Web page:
Plans for 125–127 Comm. Ave. Meet With Unfavorable Response at NABB Committee Meeting

A plan to lease a property at 125-127 Commonwealth Ave. to house adults with unspecified personal challenges as they transition into permanent housing was met with a resoundingly unfavorable response from neighbors on hand for the monthly meeting of the Neighborhood Association of the Back Bay Licensing and Building Use Committee held virtually on Monday, March 5.

​Michael Larkin, the attorney representing the applicant, said Eliot  Community Human Services, a nonprofit that has provided services to at-risk individuals with limited or no resources since 1958, has entered into an agreement for a term of three to five years to lease the Commonwealth Avenue property.

​While the license would allow for 113 occupants, Larkin said no more than 75 people maximum would be living there at any given time.

​The occupants would be overseen by full-time staff, said Larkin, and “handpicked” to live there for a minimum of a year as their last stop before they transition into permanent housing.

​Wrap-around services would be provided on-site for occupants including basic life skills; independent living skills; and social and interpersonal skills, added Larkin.

​Occupants could potentially include a  “wide swath of people,” according to Larkin, including individuals suffering from TBI (Traumatic Brain Injury).

​While he refused to elaborate any more on who the expected occupants might be, Larkin made assurances that none would be direct referrals from the courts or criminal justice systems.

​“It’s not the Pine Street inn. It’s not Mass. and Cass, It’s not what this place is,” said Larkin, despite WBUR reporting that Eliot  Community Human Services Eliot  had helped place 150 people from Mass. and Cass into permanent housing last year.

Moreover, the occupants would be subject to a number of rules, including a strict no-visitors policy, said Larkin.

​Larkin also agreed to take a related proposal from the same applicant to use a building at 164 Marlborough St. for similar purposes off the table.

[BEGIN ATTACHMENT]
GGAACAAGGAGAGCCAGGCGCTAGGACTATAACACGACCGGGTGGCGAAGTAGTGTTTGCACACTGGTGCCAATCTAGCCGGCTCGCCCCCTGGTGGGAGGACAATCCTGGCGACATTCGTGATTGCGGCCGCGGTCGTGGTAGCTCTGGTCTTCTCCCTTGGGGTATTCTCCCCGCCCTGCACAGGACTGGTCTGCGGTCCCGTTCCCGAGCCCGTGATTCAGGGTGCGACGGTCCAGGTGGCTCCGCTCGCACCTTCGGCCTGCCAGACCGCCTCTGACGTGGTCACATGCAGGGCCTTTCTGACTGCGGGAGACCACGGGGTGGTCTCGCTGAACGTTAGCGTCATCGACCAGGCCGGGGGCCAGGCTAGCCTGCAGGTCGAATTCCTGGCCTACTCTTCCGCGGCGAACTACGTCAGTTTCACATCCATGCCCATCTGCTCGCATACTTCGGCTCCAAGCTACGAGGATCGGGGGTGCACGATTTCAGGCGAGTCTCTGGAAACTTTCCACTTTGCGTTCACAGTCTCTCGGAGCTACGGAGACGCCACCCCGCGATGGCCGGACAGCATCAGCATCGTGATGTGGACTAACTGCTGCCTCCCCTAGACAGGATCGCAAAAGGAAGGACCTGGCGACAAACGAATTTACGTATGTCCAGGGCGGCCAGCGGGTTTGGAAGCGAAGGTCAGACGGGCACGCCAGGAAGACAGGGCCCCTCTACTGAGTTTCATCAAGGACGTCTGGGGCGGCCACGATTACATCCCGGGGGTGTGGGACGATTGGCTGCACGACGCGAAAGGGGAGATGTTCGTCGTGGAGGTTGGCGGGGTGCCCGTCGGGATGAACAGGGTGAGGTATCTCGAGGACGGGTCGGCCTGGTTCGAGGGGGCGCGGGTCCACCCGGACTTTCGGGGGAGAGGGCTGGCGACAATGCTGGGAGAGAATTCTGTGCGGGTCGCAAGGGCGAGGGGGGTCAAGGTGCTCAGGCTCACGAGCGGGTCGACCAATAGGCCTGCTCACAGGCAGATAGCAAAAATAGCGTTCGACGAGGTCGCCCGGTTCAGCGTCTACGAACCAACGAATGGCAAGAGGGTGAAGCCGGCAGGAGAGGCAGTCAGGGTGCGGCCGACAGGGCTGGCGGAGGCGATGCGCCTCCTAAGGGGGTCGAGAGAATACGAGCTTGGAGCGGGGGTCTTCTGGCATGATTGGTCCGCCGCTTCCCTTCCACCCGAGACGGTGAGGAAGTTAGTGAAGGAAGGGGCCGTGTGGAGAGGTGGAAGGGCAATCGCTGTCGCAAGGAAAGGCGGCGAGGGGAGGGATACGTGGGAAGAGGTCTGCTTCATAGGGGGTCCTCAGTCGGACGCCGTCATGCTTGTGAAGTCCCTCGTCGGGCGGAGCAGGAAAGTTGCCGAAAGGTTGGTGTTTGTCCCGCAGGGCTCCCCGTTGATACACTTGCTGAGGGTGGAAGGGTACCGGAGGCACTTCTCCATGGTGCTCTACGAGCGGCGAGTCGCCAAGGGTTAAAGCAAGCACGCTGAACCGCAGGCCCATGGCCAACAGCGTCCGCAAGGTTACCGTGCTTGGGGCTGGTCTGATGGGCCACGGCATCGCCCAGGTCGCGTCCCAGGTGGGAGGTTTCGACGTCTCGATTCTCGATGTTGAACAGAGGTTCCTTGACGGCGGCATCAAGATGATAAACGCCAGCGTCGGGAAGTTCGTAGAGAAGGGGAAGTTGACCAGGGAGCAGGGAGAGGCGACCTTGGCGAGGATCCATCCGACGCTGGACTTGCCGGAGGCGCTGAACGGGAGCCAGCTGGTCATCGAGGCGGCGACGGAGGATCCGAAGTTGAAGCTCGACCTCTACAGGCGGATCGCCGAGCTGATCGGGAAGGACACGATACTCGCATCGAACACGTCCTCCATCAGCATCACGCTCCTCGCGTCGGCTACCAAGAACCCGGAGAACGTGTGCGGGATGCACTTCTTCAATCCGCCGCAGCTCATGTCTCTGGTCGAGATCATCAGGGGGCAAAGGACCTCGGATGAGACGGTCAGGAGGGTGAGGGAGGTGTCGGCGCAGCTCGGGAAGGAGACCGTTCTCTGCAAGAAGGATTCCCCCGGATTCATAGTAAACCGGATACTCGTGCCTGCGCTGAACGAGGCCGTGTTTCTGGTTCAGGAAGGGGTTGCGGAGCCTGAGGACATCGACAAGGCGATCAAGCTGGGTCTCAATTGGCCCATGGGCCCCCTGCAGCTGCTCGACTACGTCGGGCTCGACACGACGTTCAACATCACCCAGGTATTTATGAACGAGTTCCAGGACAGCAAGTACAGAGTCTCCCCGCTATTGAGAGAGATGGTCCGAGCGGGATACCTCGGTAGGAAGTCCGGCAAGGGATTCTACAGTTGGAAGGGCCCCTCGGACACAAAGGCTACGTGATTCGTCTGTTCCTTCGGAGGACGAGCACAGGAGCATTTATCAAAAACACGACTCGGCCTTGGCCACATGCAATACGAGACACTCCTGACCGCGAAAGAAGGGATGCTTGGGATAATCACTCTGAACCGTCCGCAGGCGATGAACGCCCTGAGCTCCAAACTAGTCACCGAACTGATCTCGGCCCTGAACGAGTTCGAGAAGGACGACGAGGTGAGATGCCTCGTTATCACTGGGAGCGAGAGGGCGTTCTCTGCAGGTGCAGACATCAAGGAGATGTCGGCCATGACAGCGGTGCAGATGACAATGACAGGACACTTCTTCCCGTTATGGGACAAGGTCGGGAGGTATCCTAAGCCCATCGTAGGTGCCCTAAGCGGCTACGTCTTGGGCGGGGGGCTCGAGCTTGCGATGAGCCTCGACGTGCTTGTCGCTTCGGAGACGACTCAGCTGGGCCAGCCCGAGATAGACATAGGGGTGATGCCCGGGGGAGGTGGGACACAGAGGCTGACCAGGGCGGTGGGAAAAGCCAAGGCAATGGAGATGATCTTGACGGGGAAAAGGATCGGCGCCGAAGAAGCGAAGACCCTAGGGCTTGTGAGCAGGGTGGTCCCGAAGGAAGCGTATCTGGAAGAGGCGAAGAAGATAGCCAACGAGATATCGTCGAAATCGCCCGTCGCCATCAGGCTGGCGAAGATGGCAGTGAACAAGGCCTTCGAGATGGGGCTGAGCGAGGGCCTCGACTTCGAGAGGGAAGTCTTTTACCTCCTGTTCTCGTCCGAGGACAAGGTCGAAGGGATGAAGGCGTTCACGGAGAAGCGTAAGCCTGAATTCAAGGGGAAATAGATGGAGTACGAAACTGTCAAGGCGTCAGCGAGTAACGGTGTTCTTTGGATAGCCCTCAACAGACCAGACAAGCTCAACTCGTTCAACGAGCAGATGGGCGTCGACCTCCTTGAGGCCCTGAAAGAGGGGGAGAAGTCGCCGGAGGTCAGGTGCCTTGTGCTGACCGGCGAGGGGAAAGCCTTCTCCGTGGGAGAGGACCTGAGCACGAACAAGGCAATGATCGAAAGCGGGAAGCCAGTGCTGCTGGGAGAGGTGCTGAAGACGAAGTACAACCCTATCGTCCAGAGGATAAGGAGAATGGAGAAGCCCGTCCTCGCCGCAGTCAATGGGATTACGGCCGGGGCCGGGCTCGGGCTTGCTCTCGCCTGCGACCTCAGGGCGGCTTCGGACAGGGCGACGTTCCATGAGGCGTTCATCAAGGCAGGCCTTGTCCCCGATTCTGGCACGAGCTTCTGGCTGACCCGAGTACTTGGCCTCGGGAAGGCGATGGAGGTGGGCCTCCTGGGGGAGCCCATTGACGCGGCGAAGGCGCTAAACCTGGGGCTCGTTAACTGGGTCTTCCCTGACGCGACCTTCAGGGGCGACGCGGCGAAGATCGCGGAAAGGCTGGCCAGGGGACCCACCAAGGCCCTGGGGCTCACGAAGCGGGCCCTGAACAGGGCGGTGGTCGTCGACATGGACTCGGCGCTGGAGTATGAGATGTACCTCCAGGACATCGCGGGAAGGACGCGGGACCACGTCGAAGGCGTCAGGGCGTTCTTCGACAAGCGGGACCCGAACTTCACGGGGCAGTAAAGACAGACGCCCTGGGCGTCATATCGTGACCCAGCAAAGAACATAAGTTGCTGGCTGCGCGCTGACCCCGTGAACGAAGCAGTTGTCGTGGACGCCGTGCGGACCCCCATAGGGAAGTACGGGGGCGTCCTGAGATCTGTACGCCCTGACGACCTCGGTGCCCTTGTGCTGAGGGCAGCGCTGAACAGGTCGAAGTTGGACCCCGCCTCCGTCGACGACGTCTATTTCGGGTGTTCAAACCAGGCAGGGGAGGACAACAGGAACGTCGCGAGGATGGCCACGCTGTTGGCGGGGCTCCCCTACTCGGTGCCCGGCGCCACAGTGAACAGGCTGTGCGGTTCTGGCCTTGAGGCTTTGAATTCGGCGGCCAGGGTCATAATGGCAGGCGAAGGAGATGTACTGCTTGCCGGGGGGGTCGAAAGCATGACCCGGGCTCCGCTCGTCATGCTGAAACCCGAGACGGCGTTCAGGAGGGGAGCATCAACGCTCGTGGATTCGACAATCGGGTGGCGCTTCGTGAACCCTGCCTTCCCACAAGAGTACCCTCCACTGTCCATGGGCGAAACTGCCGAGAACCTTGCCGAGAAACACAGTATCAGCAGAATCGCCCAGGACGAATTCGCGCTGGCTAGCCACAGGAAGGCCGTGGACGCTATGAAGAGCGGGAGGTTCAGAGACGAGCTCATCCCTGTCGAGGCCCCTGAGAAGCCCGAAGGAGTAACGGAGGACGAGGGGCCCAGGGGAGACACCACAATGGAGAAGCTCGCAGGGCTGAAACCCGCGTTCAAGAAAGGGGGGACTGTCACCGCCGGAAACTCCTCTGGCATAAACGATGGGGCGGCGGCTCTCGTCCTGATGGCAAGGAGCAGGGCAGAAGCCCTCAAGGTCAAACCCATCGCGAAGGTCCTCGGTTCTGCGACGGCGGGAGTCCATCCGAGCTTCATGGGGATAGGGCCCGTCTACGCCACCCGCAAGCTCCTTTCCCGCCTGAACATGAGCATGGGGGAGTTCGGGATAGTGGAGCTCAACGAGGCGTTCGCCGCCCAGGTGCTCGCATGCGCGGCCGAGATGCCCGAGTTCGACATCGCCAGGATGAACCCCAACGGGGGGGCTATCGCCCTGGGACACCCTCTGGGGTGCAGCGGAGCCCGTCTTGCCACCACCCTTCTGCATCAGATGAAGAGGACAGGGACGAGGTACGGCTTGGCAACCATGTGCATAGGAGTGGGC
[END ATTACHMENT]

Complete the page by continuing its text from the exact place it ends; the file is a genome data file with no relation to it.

But despite Larkin’s many assurances, some neighbors were still unsettled by what was perceived as a lack of transparency surrounding who the tenants would ultimately be.

“I’m sure plenty of people would  love Mr. Larkin’s [organization] in their neighborhood, but not in my backyard,” said Charles Talanian, president of C. Talanian Realty, as well as an abutter and a 45-year resident of the Back Bay.

Talanian added that he has inquired about purchasing the property in question and “doing the right thing” with it.

Another neighbor, Bruce Friedman, expressed concern that the first round of tenants in the building would be selected to “make a good impression.” But this, he said, “would provide no degree of comfort…as to who will be occupying the building in 24 months.”

Jennifer Borman, head of school for the Commonwealth School,  a private high school that sits at 151 Commonwealth Ave., directly across from the site, also wanted to know more about who would be living in a property so close to their campus.

Others longtime Back Bay residents expressed concern that the property’s occupants could end up having an adverse effect on their quality of life, as well as on their property values.

Elliott Laffer, a long-serving NABB board member who chaired the meeting in the absence of regular committee chair, Conrad Armstrong, advised the applicant to carefully consider the deteriorated condition of the property, especially in light of ADA requirements.

Laffer also predicted that the applicant would likely find themselves before the city’s Board of Appeal to address zoning issues, if the plan moves forward.

Despite the skepticism surrounding this project, Laffer pointed out that several years ago, NABB had supported the transformation of the former YW building at 140 Clarendon St. into affordable housing, with numerous units designated for the recent homeless.